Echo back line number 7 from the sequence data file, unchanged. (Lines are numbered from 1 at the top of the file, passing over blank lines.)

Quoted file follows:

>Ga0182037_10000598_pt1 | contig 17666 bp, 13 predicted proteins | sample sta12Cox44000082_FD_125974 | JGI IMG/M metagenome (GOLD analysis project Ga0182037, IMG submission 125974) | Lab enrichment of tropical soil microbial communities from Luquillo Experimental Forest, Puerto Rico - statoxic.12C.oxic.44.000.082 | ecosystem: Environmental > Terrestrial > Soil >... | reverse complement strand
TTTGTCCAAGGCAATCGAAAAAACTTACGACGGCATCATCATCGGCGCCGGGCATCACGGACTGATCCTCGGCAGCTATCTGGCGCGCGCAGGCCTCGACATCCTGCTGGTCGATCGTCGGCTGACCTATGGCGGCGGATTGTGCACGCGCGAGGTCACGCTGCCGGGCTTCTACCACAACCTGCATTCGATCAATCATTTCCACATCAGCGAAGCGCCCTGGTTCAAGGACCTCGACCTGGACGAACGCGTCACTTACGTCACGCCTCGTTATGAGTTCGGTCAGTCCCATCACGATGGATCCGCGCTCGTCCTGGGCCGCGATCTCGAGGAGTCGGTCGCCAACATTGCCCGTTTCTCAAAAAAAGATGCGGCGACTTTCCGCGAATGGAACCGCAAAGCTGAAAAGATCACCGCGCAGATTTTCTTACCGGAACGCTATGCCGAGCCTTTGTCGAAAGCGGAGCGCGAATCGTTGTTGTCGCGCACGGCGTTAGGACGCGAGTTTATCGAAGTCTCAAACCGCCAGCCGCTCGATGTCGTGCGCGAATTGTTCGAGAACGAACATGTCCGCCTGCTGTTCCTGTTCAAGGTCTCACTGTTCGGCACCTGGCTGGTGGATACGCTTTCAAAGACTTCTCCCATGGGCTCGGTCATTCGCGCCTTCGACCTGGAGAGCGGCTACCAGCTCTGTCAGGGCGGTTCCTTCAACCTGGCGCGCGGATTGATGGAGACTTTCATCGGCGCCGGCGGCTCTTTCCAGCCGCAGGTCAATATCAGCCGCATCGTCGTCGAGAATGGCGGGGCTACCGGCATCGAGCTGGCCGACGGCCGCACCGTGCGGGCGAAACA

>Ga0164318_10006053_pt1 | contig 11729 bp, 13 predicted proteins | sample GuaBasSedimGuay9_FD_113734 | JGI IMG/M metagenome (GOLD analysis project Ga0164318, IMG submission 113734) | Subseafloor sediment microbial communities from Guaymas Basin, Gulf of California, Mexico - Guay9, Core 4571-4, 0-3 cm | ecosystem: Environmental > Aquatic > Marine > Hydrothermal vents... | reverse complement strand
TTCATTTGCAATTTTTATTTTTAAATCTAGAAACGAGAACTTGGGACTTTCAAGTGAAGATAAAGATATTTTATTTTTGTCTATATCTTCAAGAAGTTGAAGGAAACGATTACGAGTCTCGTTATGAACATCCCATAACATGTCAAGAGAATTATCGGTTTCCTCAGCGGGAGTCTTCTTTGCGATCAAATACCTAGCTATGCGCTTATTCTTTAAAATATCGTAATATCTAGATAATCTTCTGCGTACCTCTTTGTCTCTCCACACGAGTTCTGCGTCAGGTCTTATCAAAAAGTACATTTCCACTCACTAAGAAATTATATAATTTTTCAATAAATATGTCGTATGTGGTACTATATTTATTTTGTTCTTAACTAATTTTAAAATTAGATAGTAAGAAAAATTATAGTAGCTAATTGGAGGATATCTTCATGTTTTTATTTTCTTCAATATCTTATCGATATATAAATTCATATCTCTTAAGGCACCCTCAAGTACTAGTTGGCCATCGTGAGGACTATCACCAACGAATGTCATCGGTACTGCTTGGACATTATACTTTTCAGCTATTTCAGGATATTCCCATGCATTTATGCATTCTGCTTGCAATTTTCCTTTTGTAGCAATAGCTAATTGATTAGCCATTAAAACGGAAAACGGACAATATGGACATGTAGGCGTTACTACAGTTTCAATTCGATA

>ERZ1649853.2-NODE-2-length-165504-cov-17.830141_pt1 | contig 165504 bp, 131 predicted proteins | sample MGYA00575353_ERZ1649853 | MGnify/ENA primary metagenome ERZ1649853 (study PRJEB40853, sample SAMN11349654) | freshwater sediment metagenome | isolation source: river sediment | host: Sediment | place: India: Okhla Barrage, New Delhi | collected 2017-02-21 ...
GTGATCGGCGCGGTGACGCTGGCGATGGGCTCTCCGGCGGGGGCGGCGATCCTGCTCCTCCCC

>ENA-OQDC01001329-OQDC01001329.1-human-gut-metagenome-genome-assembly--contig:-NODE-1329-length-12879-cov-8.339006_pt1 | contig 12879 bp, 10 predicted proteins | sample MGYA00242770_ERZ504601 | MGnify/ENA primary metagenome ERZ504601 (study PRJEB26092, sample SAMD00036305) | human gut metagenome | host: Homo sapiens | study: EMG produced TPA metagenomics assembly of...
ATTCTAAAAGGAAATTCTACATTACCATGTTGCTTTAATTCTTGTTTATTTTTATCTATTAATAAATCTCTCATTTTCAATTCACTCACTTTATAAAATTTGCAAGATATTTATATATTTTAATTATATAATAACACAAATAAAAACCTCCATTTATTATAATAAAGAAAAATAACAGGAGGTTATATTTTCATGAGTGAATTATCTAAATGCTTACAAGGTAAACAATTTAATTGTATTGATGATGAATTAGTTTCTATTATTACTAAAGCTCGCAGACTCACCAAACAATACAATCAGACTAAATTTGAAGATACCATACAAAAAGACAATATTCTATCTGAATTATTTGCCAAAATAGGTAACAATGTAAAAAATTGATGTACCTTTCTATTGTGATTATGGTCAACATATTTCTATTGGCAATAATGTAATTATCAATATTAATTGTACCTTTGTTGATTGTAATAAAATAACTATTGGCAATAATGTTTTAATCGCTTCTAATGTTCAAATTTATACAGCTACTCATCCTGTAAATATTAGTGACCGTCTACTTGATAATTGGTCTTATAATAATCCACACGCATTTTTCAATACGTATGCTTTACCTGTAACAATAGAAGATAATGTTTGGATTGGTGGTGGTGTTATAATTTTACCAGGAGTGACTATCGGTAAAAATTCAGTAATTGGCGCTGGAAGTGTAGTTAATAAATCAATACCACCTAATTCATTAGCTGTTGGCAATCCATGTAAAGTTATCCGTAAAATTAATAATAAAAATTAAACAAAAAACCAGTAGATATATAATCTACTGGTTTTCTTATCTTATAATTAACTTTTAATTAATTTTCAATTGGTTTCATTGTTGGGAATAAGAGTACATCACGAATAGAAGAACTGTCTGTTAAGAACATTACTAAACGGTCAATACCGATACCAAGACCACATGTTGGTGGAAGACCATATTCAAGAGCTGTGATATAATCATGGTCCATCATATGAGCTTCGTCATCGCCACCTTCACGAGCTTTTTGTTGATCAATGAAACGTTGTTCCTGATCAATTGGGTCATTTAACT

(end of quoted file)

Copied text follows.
>ENA-OQDC01001329-OQDC01001329.1-human-gut-metagenome-genome-assembly--contig:-NODE-1329-length-12879-cov-8.339006_pt1 | contig 12879 bp, 10 predicted proteins | sample MGYA00242770_ERZ504601 | MGnify/ENA primary metagenome ERZ504601 (study PRJEB26092, sample SAMD00036305) | human gut metagenome | host: Homo sapiens | study: EMG produced TPA metagenomics assembly of...